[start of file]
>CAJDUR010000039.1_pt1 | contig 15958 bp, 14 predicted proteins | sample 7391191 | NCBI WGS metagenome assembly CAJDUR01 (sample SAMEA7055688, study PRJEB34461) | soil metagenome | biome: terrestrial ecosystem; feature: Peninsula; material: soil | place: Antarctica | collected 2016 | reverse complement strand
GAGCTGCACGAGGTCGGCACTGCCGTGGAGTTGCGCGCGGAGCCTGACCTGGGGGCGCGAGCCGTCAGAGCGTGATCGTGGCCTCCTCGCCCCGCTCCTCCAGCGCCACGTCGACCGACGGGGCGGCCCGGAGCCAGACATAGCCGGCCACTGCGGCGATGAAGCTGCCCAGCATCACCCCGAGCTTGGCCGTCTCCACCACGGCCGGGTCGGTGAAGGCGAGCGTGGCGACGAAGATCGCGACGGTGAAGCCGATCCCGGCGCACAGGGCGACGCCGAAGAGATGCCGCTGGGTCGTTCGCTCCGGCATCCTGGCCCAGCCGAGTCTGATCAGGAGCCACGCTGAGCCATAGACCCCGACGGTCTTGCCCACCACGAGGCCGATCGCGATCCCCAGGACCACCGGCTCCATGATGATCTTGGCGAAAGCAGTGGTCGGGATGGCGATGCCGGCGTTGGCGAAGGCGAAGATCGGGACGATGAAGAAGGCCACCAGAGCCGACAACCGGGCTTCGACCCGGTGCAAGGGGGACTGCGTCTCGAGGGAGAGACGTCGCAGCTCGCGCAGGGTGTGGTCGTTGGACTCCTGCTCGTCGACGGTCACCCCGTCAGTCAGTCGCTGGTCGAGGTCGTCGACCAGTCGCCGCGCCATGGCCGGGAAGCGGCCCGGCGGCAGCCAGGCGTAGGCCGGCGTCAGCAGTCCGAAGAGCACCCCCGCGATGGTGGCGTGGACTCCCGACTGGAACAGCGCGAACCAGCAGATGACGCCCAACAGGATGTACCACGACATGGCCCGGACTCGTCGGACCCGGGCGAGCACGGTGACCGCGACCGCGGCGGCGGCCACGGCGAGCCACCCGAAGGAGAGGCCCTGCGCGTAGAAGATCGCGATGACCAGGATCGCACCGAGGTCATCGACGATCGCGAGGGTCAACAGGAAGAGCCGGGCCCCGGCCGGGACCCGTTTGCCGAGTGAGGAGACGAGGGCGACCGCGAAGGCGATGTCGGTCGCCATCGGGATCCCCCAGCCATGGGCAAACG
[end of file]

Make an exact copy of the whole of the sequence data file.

>CAJDUR010000039.1_pt1 | contig 15958 bp, 14 predicted proteins | sample 7391191 | NCBI WGS metagenome assembly CAJDUR01 (sample SAMEA7055688, study PRJEB34461) | soil metagenome | biome: terrestrial ecosystem; feature: Peninsula; material: soil | place: Antarctica | collected 2016 | reverse complement strand
GAGCTGCACGAGGTCGGCACTGCCGTGGAGTTGCGCGCGGAGCCTGACCTGGGGGCGCGAGCCGTCAGAGCGTGATCGTGGCCTCCTCGCCCCGCTCCTCCAGCGCCACGTCGACCGACGGGGCGGCCCGGAGCCAGACATAGCCGGCCACTGCGGCGATGAAGCTGCCCAGCATCACCCCGAGCTTGGCCGTCTCCACCACGGCCGGGTCGGTGAAGGCGAGCGTGGCGACGAAGATCGCGACGGTGAAGCCGATCCCGGCGCACAGGGCGACGCCGAAGAGATGCCGCTGGGTCGTTCGCTCCGGCATCCTGGCCCAGCCGAGTCTGATCAGGAGCCACGCTGAGCCATAGACCCCGACGGTCTTGCCCACCACGAGGCCGATCGCGATCCCCAGGACCACCGGCTCCATGATGATCTTGGCGAAAGCAGTGGTCGGGATGGCGATGCCGGCGTTGGCGAAGGCGAAGATCGGGACGATGAAGAAGGCCACCAGAGCCGACAACCGGGCTTCGACCCGGTGCAAGGGGGACTGCGTCTCGAGGGAGAGACGTCGCAGCTCGCGCAGGGTGTGGTCGTTGGACTCCTGCTCGTCGACGGTCACCCCGTCAGTCAGTCGCTGGTCGAGGTCGTCGACCAGTCGCCGCGCCATGGCCGGGAAGCGGCCCGGCGGCAGCCAGGCGTAGGCCGGCGTCAGCAGTCCGAAGAGCACCCCCGCGATGGTGGCGTGGACTCCCGACTGGAACAGCGCGAACCAGCAGATGACGCCCAACAGGATGTACCACGACATGGCCCGGACTCGTCGGACCCGGGCGAGCACGGTGACCGCGACCGCGGCGGCGGCCACGGCGAGCCACCCGAAGGAGAGGCCCTGCGCGTAGAAGATCGCGATGACCAGGATCGCACCGAGGTCATCGACGATCGCGAGGGTCAACAGGAAGAGCCGGGCCCCGGCCGGGACCCGTTTGCCGAGTGAGGAGACGAGGGCGACCGCGAAGGCGATGTCGGTCGCCATCGGGATCCCCCAGCCATGGGCAAACG